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Sky Safari of the Constellation Andromeda

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Information about Sky Safari of the Constellation Andromeda

Published on November 30, 2008

Author: slooh

Source: slideshare.net

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Sky Safari of the Constellation Andromeda

Labelled All-sky View

Caldwell 23 (NGC 891) – T1 hm Spiral Galaxy Distance 30 million LY Diameter 120,000 LY Discovered by Caroline Herschel in 1783 Dust lane is about 1500 LY across. The Milky Way Galaxy would look similar to this one if viewed edge-on from a similar distance.

Caldwell 23 (NGC 891) – T2 wf Spiral Galaxy Distance 30 million LY Diameter 120,000 LY Discovered by Caroline Herschel in 1783 In this wide field view, several faint galaxies are visible at bottom left, distance approximately 200 million LY.

Caldwell 23 (NGC 891) – T2 wf Spiral Galaxy Distance 30 million LY Diameter 120,000 LY Discovered by Caroline Herschel in 1783 Galaxies at bottom left (distance approximately 200 million LY) are labelled.

NGC 404 “Mirach’s Ghost” – T1 hm Elliptical Galaxy Distance 8 million LY Diameter 30,000 LY Discovered by William Herschel in 1784 Galaxy is the fuzzy object left of center Bright star at bottom left is Mirach (Beta Andromedae), type M0 red giant, distance 200 LY. (Faint reddish arc above Mirach is just glare from this very bright star.)

NGC 404 “Mirach’s Ghost” – T1 wf Elliptical Galaxy Distance 8 million LY Diameter 30,000 LY Discovered by William Herschel in 1784 In this wide-field view, Mirach is seen at the center, and NGC 404 is a faint fuzzy spot above/right of Mirach.

Golf Ball Cluster (NGC 752) – T1 wf Open Star Cluster Distance 1000 LY Diameter 15 LY Age 1 billion years Discovered by Giovanni Hodierna in 1654, later rediscovered by Caroline Herschel in 1783

Galaxy cluster Abell 262 – T1 hm Distance 220 million LY Diameter of cluster: 10 million LY (173 arc minutes) The group of galaxies at the center of this image includes (top to bottom) NGC 703, 708, 705, and 704. NGC 708, at the left of the group, is the brightest member. NGC 704 has a companion, NGC 704B. NGC 709 is slightly above/left of center NGC 714 is at the left edge of image NGC 700 is at bottom right.

Galaxy cluster Abell 262 (labelled) – T1 hm

Galaxy cluster Abell 262 (centered on NGC 700) – T1 hm Distance 220 million LY Diameter of cluster: 10 million LY (173 arc minutes) This view is a little west (right) of the labelled view. NGC 703, 708, 705, and 704 are seen at top left. NGC 700 is slightly left of center, with LEDA 6911 above center. LEDA 6928 is below NGC 700 LEDA 6886 is to the right of LEDA 6911 LEDA 6865 (UGC 1319) is towards the right of the picture

Galaxy cluster Abell 262 (centered on NGC 714) – T1 hm Distance 220 million LY Diameter of cluster: 10 million LY (173 arc minutes) This view is a little east (left) of the labelled view. NGC 714 is right of center. NGC 717 is left of center.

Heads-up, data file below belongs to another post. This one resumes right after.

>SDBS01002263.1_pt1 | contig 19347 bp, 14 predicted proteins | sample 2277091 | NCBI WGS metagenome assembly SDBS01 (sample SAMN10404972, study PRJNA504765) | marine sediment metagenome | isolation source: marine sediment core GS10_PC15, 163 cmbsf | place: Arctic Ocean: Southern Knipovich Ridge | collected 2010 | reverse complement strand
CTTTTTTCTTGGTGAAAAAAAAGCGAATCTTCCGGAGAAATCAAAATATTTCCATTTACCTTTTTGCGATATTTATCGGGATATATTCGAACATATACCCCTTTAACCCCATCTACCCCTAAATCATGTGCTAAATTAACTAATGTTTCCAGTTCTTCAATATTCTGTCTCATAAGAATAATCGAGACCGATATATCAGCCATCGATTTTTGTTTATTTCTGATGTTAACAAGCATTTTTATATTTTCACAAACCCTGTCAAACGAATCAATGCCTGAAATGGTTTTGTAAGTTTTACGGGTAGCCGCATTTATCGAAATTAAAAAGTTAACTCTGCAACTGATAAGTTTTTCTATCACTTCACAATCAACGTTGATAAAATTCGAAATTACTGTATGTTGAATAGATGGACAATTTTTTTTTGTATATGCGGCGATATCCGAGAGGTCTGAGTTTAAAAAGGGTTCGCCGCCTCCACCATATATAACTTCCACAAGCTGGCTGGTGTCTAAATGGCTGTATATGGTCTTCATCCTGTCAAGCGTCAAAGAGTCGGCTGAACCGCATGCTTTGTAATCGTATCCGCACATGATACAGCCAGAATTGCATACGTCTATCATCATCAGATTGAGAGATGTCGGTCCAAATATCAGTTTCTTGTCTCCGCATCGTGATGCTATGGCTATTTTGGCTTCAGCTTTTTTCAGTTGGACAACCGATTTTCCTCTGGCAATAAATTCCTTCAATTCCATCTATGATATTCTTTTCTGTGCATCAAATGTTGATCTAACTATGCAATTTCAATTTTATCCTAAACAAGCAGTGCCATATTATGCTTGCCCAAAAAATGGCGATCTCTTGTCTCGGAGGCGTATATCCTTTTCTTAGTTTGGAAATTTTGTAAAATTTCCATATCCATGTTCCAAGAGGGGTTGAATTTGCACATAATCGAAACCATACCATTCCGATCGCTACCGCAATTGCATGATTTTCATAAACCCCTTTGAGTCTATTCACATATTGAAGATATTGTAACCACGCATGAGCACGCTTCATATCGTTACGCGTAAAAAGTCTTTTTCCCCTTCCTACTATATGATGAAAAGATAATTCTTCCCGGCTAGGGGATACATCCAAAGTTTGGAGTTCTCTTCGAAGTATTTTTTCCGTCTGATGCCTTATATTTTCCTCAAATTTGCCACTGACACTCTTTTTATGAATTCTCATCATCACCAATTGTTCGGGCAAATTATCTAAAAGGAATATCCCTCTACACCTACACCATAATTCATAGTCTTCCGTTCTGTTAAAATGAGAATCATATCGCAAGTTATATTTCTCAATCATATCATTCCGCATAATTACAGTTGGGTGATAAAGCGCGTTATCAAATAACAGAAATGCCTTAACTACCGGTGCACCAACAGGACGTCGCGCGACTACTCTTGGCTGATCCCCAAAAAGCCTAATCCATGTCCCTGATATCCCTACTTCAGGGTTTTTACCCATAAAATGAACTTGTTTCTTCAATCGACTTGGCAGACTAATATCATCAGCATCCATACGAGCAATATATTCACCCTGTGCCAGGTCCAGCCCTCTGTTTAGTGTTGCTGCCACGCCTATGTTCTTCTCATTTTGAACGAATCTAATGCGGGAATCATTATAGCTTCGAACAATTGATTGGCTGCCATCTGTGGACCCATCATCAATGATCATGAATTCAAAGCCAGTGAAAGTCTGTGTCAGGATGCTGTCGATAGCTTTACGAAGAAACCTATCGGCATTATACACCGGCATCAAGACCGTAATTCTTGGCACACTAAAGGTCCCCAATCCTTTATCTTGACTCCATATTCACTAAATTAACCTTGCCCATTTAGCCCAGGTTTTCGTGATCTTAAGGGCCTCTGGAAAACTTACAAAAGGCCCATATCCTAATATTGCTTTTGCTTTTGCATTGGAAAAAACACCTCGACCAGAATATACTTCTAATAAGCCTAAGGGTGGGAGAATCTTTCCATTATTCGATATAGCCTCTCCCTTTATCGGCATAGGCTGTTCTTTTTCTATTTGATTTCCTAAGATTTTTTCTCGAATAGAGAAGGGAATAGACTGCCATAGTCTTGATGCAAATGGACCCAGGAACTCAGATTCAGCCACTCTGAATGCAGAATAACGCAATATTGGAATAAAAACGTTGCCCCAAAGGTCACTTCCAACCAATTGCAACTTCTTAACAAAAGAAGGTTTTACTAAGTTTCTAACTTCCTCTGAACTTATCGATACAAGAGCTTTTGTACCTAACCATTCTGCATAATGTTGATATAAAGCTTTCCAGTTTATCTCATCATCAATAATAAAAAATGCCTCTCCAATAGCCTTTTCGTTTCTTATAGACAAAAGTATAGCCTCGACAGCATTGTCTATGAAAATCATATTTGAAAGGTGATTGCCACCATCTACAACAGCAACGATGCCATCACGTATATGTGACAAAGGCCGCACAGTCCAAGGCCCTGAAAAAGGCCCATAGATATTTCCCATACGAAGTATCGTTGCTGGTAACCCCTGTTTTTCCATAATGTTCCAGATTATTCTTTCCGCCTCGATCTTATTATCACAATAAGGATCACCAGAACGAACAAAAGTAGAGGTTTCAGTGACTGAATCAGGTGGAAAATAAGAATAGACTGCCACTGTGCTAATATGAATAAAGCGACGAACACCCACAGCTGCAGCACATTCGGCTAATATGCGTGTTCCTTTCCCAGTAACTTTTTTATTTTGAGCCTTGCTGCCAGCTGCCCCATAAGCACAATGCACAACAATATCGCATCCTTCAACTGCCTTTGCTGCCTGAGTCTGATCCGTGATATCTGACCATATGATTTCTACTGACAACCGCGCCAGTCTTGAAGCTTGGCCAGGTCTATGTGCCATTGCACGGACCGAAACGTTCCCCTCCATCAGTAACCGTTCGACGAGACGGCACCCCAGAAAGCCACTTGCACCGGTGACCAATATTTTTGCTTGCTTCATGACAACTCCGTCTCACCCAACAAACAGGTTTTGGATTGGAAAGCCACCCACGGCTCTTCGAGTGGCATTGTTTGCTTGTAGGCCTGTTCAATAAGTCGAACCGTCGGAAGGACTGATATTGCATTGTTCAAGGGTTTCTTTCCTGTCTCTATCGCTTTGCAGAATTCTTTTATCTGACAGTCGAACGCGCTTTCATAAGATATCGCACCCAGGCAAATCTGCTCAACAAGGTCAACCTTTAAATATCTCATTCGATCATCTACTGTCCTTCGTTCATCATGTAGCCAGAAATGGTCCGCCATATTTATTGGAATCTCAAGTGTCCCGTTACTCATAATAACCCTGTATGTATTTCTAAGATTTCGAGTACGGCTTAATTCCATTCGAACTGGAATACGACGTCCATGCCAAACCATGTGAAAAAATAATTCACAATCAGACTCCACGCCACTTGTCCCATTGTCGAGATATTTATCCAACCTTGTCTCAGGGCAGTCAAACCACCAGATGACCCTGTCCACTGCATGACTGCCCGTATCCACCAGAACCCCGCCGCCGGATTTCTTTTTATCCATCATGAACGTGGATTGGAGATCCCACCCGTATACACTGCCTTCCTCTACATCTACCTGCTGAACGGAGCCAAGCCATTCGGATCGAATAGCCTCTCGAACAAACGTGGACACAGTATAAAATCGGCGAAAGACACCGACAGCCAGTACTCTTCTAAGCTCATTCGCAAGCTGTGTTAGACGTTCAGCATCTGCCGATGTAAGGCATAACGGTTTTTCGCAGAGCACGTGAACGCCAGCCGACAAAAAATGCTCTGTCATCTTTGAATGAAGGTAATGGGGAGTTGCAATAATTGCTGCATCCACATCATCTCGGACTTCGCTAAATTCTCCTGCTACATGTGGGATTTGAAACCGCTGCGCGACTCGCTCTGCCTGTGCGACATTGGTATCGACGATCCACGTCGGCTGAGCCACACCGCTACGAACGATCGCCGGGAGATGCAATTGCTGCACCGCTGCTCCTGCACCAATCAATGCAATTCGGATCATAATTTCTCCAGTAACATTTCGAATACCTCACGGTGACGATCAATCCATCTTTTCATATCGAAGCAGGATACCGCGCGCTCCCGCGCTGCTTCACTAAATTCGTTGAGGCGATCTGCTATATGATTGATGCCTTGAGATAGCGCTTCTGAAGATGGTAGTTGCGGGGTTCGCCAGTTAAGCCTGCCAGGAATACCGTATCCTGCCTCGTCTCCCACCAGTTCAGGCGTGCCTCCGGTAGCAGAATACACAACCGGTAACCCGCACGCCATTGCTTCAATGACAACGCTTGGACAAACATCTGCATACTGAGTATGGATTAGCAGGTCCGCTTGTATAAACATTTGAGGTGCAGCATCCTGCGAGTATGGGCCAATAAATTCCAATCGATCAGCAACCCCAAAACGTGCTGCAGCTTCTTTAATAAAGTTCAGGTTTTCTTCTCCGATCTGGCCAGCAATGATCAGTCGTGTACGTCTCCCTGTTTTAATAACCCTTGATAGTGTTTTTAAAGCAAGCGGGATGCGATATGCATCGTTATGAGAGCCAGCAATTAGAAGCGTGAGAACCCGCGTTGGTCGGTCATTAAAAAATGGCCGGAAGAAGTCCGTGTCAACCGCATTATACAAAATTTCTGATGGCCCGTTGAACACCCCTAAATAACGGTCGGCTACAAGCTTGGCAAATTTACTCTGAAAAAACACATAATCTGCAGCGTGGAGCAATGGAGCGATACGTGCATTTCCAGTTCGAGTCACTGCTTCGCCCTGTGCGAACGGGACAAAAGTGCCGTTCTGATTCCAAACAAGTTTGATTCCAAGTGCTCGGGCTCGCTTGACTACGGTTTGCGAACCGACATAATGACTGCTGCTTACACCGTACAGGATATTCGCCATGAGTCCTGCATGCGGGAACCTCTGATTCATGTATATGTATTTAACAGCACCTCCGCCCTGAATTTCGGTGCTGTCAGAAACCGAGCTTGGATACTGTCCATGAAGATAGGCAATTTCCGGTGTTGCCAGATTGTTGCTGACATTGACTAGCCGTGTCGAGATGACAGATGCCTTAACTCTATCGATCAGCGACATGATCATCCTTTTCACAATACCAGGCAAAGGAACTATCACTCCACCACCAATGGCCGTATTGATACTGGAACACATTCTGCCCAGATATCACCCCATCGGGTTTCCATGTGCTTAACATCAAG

Galaxy cluster Abell 262 – T1 wf Distance 220 million LY Diameter of cluster: 10 million LY (173 arc minutes) The galaxies are very faint in this wide-field image, but the cluster covers an area of 3 degrees (the middle half of the image). Open cluster NGC 752 can be seen at top edge, left of center.

Open star cluster NGC 956 – T1 hm Distance unknown Diameter of cluster: 8 arc minutes (size in LY unknown) Discovered by John Herschel in 1831 The two bright stars at center are apparently foreground stars, a few hundred light years away.

Open star cluster NGC 956 – T1 wf Distance unknown Diameter of cluster: 8 arc minutes (size in LY unknown) Discovered by John Herschel in 1831 The cluster can be seen at the center of this wide-field image. At bottom left is open cluster M34, in Perseus.

Open star cluster NGC 7686 – T1 hm Distance 3000 LY Diameter 13 LY Discovered by William Herschel in 1787 Bright stars at center are foreground stars. Orange star at center is HD 221245, type K5 orange giant, mag 6.2, distance 850 LY Bright star at right is HD 221203, type K0 orange giant, mag 7.7, distance 1250 LY

Open star cluster NGC 7686 – T1 wf Distance 3000 LY Diameter 13 LY Discovered by William Herschel in 1787 Cluster faintly seen at center of this wide field image.

Blue Snowball (NGC 7662) – T2 hm Planetary nebula Distance 4000 LY Diameter 0.3 LY Age approximately 1000 years Discovered by William Herschel in 1784 This nebula exhibits a double ring structure: the inner ring is illuminated by a spherical shock wave, and the outer ring by ionization from the central star. The bright spots at the sides are FLIERs (Fast Low-Ionization Emission Regions).

Satellite Galaxy M110 – T1 hm Elliptical galaxy – companion to Andromeda Galaxy M31 Distance 2.5 million LY Diameter 10,000 LY Discovered by Caroline Herschel in 1783 (Was included by Messier in his drawing of M31 in 1773, but he did not record it in his list as a separate galaxy.)

Satellite Galaxy M32 – T2 hm Elliptical galaxy – companion to Andromeda Galaxy M31 Distance 2.5 million LY Diameter 6000 LY Discovered by Gillaume le Gentil in 1749, and included by Charles Messier in his catalog in 1773.

Andromeda galaxy M31 – T1 hm Spiral galaxy Distance 2.5 million LY Diameter 135,000 LY Known since antiquity, was recorded by Persian astronomer Al-Sufi in 964 Charles Messier added M31 and its companion M32 to his list in 1773 This high-mag view shows the core of the galaxy and details of the dust lane

Andromeda galaxy M31 – T2 wf Spiral galaxy Distance 2.5 million LY Diameter 135,000 LY Charles Messier added M31 and its companion M32 to his list in 1773 This wide-field image shows the spiral arms and dust lanes of M31. M32 is the fuzzy bright spot at bottom center. M110 is the faint fuzzy spot at top right.

Sky Safari – A Slooh Production by Kochava Yerushalmit

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